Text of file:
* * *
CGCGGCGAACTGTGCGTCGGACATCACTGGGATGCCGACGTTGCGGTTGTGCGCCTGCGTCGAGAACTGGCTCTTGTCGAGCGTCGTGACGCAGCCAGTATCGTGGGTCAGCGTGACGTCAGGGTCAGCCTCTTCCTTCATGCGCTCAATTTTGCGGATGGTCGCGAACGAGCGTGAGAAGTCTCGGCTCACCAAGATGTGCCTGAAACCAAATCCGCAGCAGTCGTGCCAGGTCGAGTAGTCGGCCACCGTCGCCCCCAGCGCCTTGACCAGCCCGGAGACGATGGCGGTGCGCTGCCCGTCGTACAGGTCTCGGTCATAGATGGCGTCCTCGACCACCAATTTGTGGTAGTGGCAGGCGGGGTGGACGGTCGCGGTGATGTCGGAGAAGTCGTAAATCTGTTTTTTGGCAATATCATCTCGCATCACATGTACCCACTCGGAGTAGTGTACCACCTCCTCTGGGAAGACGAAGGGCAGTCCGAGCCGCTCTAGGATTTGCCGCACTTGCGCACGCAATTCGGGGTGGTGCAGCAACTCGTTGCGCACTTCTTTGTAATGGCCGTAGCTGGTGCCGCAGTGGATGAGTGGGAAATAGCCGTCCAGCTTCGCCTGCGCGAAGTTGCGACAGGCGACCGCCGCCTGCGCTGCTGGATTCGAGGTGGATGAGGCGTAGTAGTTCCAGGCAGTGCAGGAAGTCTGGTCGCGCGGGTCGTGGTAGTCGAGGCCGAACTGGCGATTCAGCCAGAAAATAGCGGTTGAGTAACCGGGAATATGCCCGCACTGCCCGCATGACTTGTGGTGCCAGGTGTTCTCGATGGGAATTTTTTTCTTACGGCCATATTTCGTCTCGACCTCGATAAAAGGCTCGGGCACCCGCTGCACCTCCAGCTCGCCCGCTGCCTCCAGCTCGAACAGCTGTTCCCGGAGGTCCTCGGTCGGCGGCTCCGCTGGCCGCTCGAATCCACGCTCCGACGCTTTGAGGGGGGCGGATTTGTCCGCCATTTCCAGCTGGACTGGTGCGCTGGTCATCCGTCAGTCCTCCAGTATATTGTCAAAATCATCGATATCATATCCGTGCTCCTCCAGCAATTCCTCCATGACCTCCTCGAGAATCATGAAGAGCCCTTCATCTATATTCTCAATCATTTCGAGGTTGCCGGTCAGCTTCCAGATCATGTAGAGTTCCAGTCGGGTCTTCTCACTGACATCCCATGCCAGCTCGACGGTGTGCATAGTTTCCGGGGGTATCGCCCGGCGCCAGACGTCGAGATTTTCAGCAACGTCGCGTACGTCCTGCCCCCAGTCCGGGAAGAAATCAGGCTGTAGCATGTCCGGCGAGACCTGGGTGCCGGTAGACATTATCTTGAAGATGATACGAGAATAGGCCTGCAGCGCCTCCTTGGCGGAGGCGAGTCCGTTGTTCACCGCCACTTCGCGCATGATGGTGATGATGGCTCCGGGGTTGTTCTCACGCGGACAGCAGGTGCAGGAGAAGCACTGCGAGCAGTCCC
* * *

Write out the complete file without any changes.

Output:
CGCGGCGAACTGTGCGTCGGACATCACTGGGATGCCGACGTTGCGGTTGTGCGCCTGCGTCGAGAACTGGCTCTTGTCGAGCGTCGTGACGCAGCCAGTATCGTGGGTCAGCGTGACGTCAGGGTCAGCCTCTTCCTTCATGCGCTCAATTTTGCGGATGGTCGCGAACGAGCGTGAGAAGTCTCGGCTCACCAAGATGTGCCTGAAACCAAATCCGCAGCAGTCGTGCCAGGTCGAGTAGTCGGCCACCGTCGCCCCCAGCGCCTTGACCAGCCCGGAGACGATGGCGGTGCGCTGCCCGTCGTACAGGTCTCGGTCATAGATGGCGTCCTCGACCACCAATTTGTGGTAGTGGCAGGCGGGGTGGACGGTCGCGGTGATGTCGGAGAAGTCGTAAATCTGTTTTTTGGCAATATCATCTCGCATCACATGTACCCACTCGGAGTAGTGTACCACCTCCTCTGGGAAGACGAAGGGCAGTCCGAGCCGCTCTAGGATTTGCCGCACTTGCGCACGCAATTCGGGGTGGTGCAGCAACTCGTTGCGCACTTCTTTGTAATGGCCGTAGCTGGTGCCGCAGTGGATGAGTGGGAAATAGCCGTCCAGCTTCGCCTGCGCGAAGTTGCGACAGGCGACCGCCGCCTGCGCTGCTGGATTCGAGGTGGATGAGGCGTAGTAGTTCCAGGCAGTGCAGGAAGTCTGGTCGCGCGGGTCGTGGTAGTCGAGGCCGAACTGGCGATTCAGCCAGAAAATAGCGGTTGAGTAACCGGGAATATGCCCGCACTGCCCGCATGACTTGTGGTGCCAGGTGTTCTCGATGGGAATTTTTTTCTTACGGCCATATTTCGTCTCGACCTCGATAAAAGGCTCGGGCACCCGCTGCACCTCCAGCTCGCCCGCTGCCTCCAGCTCGAACAGCTGTTCCCGGAGGTCCTCGGTCGGCGGCTCCGCTGGCCGCTCGAATCCACGCTCCGACGCTTTGAGGGGGGCGGATTTGTCCGCCATTTCCAGCTGGACTGGTGCGCTGGTCATCCGTCAGTCCTCCAGTATATTGTCAAAATCATCGATATCATATCCGTGCTCCTCCAGCAATTCCTCCATGACCTCCTCGAGAATCATGAAGAGCCCTTCATCTATATTCTCAATCATTTCGAGGTTGCCGGTCAGCTTCCAGATCATGTAGAGTTCCAGTCGGGTCTTCTCACTGACATCCCATGCCAGCTCGACGGTGTGCATAGTTTCCGGGGGTATCGCCCGGCGCCAGACGTCGAGATTTTCAGCAACGTCGCGTACGTCCTGCCCCCAGTCCGGGAAGAAATCAGGCTGTAGCATGTCCGGCGAGACCTGGGTGCCGGTAGACATTATCTTGAAGATGATACGAGAATAGGCCTGCAGCGCCTCCTTGGCGGAGGCGAGTCCGTTGTTCACCGCCACTTCGCGCATGATGGTGATGATGGCTCCGGGGTTGTTCTCACGCGGACAGCAGGTGCAGGAGAAGCACTGCGAGCAGTCCC